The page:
The summer scenery of Turnagain Arm, plus the nostalgia of a train ride, plus lunch at a world-renowned resort equals what? Undoubtedly the perfect setting for conducting business. The Anchorage Economic Development Corp. team combined those elements with investors and some of Alaska’s most promising entrepreneurs to form the first annual Pitch-On-A-Train business competition. The Aug. 1 event was the third leg of the group’s four-part Alaska Entrepreneurship Week, which ran from July 25 to Aug. 4. Five emerging startups were invited to present their ideas to a panel of eight Alaska business leaders and investors in the friendly competition as the Alaska Railroad train headed from Anchorage to Portage. Each person or pair was allotted five minutes to make their pitch. Altogether, 80 people gathered to take a train ride and do a little networking. Anchorage’s Brian McKinnon, with his company Aknuna Technologies and patent-pending design for a sealed high volume industrial fueling system, won the Pitch. In addition to the $5,000 business startup package, which included internet and phone plans and free advertising consulting, McKinnon said he came away with something even more valuable — dozens of business connections. “I think every single person that was involved is going to make it,” McKinnon said. “There were no losers (in the competition).” Other participants had beginning ventures in ranging fields. ArXotica is a Bethel-based is a company with skin-care products that incorporate salmon oils and extracts from native Alaska plants. Airlite Inflatable Snowshoes of Anchorage offers a patented inflatable snowshoe designed to be packed away for backcountry emergency situations. GearSpoke is an online gear rental startup that provides individuals with outdoor gear with a marketplace to rent their canoes, tents or skis when they aren’t in use. Finally, RLB Productions presented an idea for a reality TV show centered on what Alaska bed and breakfasts and resorts prepare for their guests. McKinnon said he had several contacts that could help his fellow participants and that their connections circled around. “We’re all going to be supportive of each other,” he said. AEDC Vice President John Bittner said the goal of the morning-long event was to enable the participants and spectators alike to make new connections. “What we were hoping would come out of this was, with putting the participants in the room with that collection of investors and business leaders and bankers — that they would really be able to hone in on, ‘OK, here’s what I’m good at, here’s where I need a little work and here are the people who can help me.’ And I think that is really what came out of this,” Bittner said. The format, with each pitch being made in front of the investor group gathered around a long table, mimicked an investor meeting or sales pitch to a large company, McKinnon said. After being the keynote speaker at AEDC’s economic forecast luncheon the day prior, Gallup Inc. CEO Jim Clifton rode the train to Portage and hopped the bus to Girdwood for lunch at Alyeska Resort with the rest of the group. Clifton said he has no doubt all five ideas can be successful, it’s whether or not the entrepreneurs are able to survive the tough beginning, or “winter season,” as he called it, that every business faces. He noted that AEDC’s encouragement of startup businesses could go a long way towards their eventual success. “I think what you see here is what every city’s got to do,” Clifton said. “It’s more about the energy and the engagement of the leaders because what you’re really trying to do is grow the entrepreneurial spirit.” Longtime Alaskan entrepreneur and head of angel investment firm Alaska Venture Partners, John Wanamaker was one of the panel of eight that judged the Pitch participants. Simply meeting and brainstorming with like-minded individuals is extremely beneficial for early-stage entrepreneurs, he said. “(The train) was a good environment. People were mixing and that in and of itself creates an environment for collaboration,” Wanamaker said. The participants were chosen because they had won or finished high in local or state emerging business competitions, Bittner said. McKinnon won the 2013 Alaska Business Plan competition in April with Aknuna Technologies. The ArXotica team recently received a $5,000 investment from Kiva, a crowdfunding website. His next step is finding investors that fit with his vision, McKinnon said. If he can raise the $400,000 he estimates he needs to start producing the fueling system, McKinnon hopes to be selling them to North Slope producers within six months, he said. “It’s a matter of finding the correct investors,” he said. “I’m going to spend the rest of my life with these people. I’d really like to find the right ones.” Wanamaker said he applauds what AEDC has done to showcase Alaska’s innovative and daring entrepreneurs. “I think (AEDC has) done more for entrepreneurs in the last year, year-and-a-half in particularly technology fields — they’ve brought a certain velocity to the environment that hadn’t existed before,” Wanamaker said. Elwood Brehmer can be reached at [email protected]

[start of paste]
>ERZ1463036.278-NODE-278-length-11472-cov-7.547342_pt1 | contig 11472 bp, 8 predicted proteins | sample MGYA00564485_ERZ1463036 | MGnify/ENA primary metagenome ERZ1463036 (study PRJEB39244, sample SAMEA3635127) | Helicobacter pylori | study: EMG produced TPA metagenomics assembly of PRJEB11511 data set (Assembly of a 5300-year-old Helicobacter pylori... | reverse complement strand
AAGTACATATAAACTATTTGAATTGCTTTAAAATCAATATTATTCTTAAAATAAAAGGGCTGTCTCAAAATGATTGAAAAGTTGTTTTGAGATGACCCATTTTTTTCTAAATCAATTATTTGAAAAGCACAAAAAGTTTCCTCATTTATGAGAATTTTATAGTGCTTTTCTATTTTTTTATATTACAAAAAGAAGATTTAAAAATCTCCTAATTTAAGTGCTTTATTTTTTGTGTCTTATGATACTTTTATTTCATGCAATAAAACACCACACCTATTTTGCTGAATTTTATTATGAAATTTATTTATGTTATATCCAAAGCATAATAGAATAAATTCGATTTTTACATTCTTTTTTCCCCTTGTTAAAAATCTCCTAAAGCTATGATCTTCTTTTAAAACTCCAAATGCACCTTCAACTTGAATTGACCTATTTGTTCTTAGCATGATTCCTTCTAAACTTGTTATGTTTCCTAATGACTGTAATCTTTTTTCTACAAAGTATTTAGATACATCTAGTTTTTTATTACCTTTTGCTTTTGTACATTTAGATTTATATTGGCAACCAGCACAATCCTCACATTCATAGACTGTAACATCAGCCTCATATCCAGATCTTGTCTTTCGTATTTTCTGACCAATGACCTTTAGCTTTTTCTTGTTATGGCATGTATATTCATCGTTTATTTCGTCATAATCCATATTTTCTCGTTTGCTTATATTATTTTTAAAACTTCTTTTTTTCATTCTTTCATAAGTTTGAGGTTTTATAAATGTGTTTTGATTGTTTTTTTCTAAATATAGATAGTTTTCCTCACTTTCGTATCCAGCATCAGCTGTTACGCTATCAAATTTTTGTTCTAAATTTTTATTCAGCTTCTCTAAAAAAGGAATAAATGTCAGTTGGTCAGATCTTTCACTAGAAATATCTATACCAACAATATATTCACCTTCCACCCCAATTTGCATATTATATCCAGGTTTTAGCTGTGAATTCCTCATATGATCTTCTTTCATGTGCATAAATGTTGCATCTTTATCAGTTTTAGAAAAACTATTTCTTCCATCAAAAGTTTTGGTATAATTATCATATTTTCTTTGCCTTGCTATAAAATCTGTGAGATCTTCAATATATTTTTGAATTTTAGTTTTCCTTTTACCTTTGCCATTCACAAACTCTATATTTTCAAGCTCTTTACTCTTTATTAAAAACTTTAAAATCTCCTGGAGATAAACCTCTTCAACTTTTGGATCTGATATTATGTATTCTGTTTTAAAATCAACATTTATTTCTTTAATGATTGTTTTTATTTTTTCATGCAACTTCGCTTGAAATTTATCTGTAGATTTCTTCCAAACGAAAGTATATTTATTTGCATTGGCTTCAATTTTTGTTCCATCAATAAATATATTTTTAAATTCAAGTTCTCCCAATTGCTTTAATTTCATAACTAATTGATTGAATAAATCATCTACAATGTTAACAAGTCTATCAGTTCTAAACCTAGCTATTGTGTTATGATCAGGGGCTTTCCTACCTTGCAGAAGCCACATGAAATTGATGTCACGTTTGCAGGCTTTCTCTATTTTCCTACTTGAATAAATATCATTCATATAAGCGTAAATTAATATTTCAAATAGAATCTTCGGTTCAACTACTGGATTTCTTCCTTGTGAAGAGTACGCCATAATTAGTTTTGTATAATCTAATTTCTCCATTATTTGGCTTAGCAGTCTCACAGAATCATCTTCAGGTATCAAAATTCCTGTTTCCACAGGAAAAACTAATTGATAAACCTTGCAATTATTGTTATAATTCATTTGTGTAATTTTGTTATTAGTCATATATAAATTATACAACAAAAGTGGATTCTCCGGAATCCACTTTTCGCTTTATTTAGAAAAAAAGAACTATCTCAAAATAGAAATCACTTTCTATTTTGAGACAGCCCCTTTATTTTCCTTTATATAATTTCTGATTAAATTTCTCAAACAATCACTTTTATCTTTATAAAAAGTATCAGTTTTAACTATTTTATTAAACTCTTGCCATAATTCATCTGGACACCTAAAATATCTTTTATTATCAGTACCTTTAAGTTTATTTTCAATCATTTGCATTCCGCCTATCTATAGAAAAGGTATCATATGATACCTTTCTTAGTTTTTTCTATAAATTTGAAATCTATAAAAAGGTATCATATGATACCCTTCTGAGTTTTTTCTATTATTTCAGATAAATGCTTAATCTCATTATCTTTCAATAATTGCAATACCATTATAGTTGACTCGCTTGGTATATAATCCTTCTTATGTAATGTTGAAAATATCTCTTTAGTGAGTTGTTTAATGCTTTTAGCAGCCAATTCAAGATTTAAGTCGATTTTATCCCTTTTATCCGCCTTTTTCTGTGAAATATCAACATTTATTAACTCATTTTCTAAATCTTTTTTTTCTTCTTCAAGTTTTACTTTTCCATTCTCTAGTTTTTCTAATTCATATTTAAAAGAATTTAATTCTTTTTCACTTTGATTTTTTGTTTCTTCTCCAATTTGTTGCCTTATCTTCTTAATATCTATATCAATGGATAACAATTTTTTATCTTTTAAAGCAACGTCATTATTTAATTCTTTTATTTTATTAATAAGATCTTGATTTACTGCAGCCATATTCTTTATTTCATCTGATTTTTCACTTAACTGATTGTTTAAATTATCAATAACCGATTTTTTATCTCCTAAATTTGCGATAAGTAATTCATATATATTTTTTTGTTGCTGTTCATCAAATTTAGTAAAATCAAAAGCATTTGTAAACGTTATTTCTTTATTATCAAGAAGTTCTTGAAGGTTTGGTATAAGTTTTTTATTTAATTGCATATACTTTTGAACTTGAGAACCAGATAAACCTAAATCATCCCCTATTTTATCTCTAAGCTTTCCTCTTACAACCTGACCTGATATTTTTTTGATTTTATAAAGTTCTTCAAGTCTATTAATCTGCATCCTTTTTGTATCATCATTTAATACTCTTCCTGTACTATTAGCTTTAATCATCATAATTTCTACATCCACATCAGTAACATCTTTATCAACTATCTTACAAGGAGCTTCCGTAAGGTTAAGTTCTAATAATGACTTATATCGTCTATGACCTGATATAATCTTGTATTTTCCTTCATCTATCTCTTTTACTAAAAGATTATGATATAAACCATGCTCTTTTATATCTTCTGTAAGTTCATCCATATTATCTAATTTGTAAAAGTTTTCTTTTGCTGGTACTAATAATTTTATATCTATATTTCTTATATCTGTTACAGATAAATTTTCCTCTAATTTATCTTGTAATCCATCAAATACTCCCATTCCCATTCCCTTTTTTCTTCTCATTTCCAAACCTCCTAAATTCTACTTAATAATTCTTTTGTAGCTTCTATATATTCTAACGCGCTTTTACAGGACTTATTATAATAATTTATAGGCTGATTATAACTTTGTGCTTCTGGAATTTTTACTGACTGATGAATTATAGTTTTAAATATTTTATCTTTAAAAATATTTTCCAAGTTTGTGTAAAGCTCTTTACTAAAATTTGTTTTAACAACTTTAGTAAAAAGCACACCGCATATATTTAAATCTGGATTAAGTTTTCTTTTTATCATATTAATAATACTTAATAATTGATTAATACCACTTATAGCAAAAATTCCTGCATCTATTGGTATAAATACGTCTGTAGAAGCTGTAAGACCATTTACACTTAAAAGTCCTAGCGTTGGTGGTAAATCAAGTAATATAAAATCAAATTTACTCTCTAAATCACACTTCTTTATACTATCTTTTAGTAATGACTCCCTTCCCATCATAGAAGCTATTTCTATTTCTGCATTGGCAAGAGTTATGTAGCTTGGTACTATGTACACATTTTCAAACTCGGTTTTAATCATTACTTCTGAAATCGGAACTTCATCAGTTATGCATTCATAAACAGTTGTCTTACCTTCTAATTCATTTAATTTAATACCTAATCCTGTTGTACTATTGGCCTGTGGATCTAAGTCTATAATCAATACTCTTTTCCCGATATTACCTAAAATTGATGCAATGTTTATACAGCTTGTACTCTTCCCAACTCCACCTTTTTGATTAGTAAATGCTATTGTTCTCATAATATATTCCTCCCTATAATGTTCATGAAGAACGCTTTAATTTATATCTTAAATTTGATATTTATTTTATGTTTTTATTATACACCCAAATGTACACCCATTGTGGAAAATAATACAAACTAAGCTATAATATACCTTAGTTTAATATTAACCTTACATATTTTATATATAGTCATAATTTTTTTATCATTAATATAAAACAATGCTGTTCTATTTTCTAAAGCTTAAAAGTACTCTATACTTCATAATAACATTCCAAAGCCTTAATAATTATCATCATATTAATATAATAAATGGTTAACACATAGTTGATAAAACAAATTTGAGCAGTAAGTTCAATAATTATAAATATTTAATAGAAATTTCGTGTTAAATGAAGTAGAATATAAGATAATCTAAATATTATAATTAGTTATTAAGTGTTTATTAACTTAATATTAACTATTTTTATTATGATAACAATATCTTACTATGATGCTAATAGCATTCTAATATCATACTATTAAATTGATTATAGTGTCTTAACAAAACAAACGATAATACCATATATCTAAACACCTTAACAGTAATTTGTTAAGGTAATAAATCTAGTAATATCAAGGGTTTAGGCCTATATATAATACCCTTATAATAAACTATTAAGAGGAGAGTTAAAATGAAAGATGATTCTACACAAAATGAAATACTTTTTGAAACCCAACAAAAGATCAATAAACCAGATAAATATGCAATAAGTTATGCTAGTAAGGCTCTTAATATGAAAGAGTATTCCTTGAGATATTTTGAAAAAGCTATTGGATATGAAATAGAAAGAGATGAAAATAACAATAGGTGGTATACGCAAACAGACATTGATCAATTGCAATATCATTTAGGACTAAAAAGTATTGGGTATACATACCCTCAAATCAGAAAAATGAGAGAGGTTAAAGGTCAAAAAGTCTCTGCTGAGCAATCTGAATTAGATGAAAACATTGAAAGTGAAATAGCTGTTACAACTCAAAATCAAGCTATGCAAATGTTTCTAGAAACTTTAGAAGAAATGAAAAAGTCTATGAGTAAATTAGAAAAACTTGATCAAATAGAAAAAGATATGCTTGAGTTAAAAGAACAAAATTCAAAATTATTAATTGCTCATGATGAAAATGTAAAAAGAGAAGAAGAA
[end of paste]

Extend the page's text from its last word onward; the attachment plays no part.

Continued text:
Zender wins environmental training grant for rural cleanup